It was August 2011 and I was watching the London riots unfold on the tv.

To me, it may as well have been happening on another planet. I was watching it on my own in one of the ward lounges, sat on a sofa covered in an uncomfortable wipe-clean material. I had been in hospital for two months and it didn’t matter what was on the news, as far as I was concerned, I wasn’t a part of the outside world any more and I didn’t want to be.

I turned the tv off, got up and made my way outside for a fag. It was sunny, so a few patients had gathered outside, crammed into a small square of the courtyard that hadn’t been engulfed by shade. One of the patients, a lady in her fifties with no shoes, was holding a guitar and started to play a Bob Marley song. A few of us sat on the floor and started to sing-along, for a brief moment I forgot where I was. After a couple of verses, one of the nurses came outside to tell us we had some complaints from the dementia ward on the second floor and we had to shut up.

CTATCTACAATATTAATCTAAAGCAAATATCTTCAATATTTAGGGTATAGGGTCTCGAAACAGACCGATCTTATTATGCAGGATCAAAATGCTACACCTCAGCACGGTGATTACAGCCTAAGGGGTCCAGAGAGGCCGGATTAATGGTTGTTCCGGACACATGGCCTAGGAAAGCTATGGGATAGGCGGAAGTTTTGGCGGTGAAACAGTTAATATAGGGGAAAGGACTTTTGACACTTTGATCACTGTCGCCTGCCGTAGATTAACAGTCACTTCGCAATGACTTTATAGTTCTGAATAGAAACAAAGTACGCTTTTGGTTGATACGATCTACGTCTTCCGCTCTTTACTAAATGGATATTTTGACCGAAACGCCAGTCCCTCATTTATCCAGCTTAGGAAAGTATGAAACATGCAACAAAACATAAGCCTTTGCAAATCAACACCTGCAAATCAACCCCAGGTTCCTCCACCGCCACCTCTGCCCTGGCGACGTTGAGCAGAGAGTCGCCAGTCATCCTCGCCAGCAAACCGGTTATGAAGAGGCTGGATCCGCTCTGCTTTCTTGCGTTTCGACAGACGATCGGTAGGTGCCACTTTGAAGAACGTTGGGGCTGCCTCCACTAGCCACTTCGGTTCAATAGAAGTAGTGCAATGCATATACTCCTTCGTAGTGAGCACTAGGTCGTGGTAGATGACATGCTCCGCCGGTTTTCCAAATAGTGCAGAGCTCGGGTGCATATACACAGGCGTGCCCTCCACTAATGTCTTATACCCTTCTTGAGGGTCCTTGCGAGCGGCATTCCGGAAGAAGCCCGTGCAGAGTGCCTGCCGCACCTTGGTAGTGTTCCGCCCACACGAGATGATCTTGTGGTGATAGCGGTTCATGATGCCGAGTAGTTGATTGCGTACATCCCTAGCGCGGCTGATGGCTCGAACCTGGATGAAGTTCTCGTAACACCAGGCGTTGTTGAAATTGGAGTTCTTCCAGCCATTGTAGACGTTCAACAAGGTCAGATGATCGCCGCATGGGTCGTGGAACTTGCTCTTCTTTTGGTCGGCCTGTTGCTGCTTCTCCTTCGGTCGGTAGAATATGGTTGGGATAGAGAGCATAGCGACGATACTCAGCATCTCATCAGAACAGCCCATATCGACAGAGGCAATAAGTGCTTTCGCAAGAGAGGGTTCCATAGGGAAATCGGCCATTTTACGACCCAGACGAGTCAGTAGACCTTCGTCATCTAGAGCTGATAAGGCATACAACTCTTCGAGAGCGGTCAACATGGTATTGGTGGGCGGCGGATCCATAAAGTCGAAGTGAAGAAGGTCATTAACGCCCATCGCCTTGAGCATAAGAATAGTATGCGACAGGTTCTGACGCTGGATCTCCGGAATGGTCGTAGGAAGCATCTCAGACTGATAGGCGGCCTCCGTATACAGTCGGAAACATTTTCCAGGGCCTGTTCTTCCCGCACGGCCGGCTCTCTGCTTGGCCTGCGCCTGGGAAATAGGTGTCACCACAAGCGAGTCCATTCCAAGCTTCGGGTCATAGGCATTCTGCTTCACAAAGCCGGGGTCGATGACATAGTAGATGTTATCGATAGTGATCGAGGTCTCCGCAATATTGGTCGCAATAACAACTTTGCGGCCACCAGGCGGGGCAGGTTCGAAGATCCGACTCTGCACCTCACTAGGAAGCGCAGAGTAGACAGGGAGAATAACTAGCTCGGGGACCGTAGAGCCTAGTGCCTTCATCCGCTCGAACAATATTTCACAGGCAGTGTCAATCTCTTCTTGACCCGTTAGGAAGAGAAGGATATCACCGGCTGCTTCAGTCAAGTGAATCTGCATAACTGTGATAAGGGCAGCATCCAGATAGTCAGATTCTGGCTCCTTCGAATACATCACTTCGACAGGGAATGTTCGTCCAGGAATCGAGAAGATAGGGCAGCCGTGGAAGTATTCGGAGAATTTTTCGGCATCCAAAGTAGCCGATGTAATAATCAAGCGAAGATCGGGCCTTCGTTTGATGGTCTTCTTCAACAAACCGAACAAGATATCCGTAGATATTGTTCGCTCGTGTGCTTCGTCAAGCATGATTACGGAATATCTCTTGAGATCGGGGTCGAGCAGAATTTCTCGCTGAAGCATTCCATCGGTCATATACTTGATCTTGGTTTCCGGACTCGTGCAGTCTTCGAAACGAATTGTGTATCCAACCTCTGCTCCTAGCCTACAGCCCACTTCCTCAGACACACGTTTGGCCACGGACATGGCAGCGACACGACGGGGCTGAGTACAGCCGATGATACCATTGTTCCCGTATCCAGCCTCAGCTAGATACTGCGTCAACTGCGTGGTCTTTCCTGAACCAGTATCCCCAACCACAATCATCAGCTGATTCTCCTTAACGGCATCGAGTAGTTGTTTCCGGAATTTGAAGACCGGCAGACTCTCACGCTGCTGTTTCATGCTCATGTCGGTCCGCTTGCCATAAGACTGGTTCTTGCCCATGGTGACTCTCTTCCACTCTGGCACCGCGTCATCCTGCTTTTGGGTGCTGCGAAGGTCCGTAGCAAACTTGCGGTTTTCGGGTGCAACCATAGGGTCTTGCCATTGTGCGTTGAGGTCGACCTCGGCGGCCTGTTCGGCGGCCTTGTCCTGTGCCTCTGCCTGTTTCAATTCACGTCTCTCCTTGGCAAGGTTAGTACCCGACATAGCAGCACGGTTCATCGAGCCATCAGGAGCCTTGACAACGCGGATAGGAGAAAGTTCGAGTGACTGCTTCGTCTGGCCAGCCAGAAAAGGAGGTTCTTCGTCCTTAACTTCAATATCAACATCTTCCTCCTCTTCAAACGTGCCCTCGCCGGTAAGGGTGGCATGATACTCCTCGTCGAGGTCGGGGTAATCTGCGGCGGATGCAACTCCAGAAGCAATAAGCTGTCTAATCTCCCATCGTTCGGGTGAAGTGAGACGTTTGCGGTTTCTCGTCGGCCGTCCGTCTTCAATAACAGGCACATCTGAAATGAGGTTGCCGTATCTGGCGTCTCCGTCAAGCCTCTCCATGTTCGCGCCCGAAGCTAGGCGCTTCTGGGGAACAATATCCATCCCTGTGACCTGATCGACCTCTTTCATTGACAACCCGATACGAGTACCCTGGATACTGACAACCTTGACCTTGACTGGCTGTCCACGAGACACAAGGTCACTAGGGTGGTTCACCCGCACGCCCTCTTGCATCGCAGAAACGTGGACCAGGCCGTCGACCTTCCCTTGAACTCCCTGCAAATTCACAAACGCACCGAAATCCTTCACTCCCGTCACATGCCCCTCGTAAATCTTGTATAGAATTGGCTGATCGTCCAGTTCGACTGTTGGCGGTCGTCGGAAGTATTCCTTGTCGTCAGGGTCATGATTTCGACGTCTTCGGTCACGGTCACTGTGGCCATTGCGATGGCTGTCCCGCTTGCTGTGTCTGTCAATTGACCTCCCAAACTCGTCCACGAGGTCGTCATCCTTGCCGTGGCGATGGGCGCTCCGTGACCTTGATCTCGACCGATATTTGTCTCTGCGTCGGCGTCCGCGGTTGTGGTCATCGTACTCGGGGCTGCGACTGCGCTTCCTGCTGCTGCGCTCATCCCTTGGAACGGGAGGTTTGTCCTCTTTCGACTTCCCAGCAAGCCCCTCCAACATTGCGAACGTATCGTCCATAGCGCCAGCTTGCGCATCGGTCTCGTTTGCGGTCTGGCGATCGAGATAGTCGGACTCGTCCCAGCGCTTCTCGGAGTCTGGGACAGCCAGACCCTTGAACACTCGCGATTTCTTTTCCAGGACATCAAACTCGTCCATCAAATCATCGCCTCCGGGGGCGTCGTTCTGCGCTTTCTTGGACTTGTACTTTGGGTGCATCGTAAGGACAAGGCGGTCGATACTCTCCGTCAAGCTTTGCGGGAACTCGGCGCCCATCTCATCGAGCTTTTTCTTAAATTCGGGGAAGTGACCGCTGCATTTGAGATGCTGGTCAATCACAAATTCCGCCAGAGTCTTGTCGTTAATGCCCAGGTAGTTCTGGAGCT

I went back inside and headed to the dorm I was sharing with three other women. I liked sharing, we all looked out for each other. Unfortunately, that was going to be my last afternoon in the dorm for a while.

It was empty in the dorm, everyone was still outside. I pulled the curtain around my bed and started to weep. It’s really hard to describe just how low i felt sitting on that hospital bed. It was like I was grieving for my own life, like I had already died and I was trapped between worlds with no hope of an escape. I pulled back the curtain around my bed, ran into the bathroom and locked the door. I unscrewed the fluorescent bulb in the shavers light above the mirror, then wrapped the bulb in a towel and smashed it on the floor.

I took the shards of glass back to my bed. I found the sharpest needle like pieces and laid them out in front of me. I had stopped crying, I was concentrating on the task at hand. I took the longest shard and drove it straight into a vein on my forearm. I managed to pierce the vein, which proceeded to bleed heavily. I closed my eyes and let out a sigh of relief.

One of the ward nurses found me shortly after and sounded the alarm. I was bandaged up and put on level 1A observation, which meant I was moved to a single room and had to have someone with me at arms length at all times.

I was back in the lounge later that evening, watching the riots on the news again. This time I wasn’t alone, I had my own designated nurse sitting next to me, munching her way through a packet of chocolate digestives.

Chatty Girl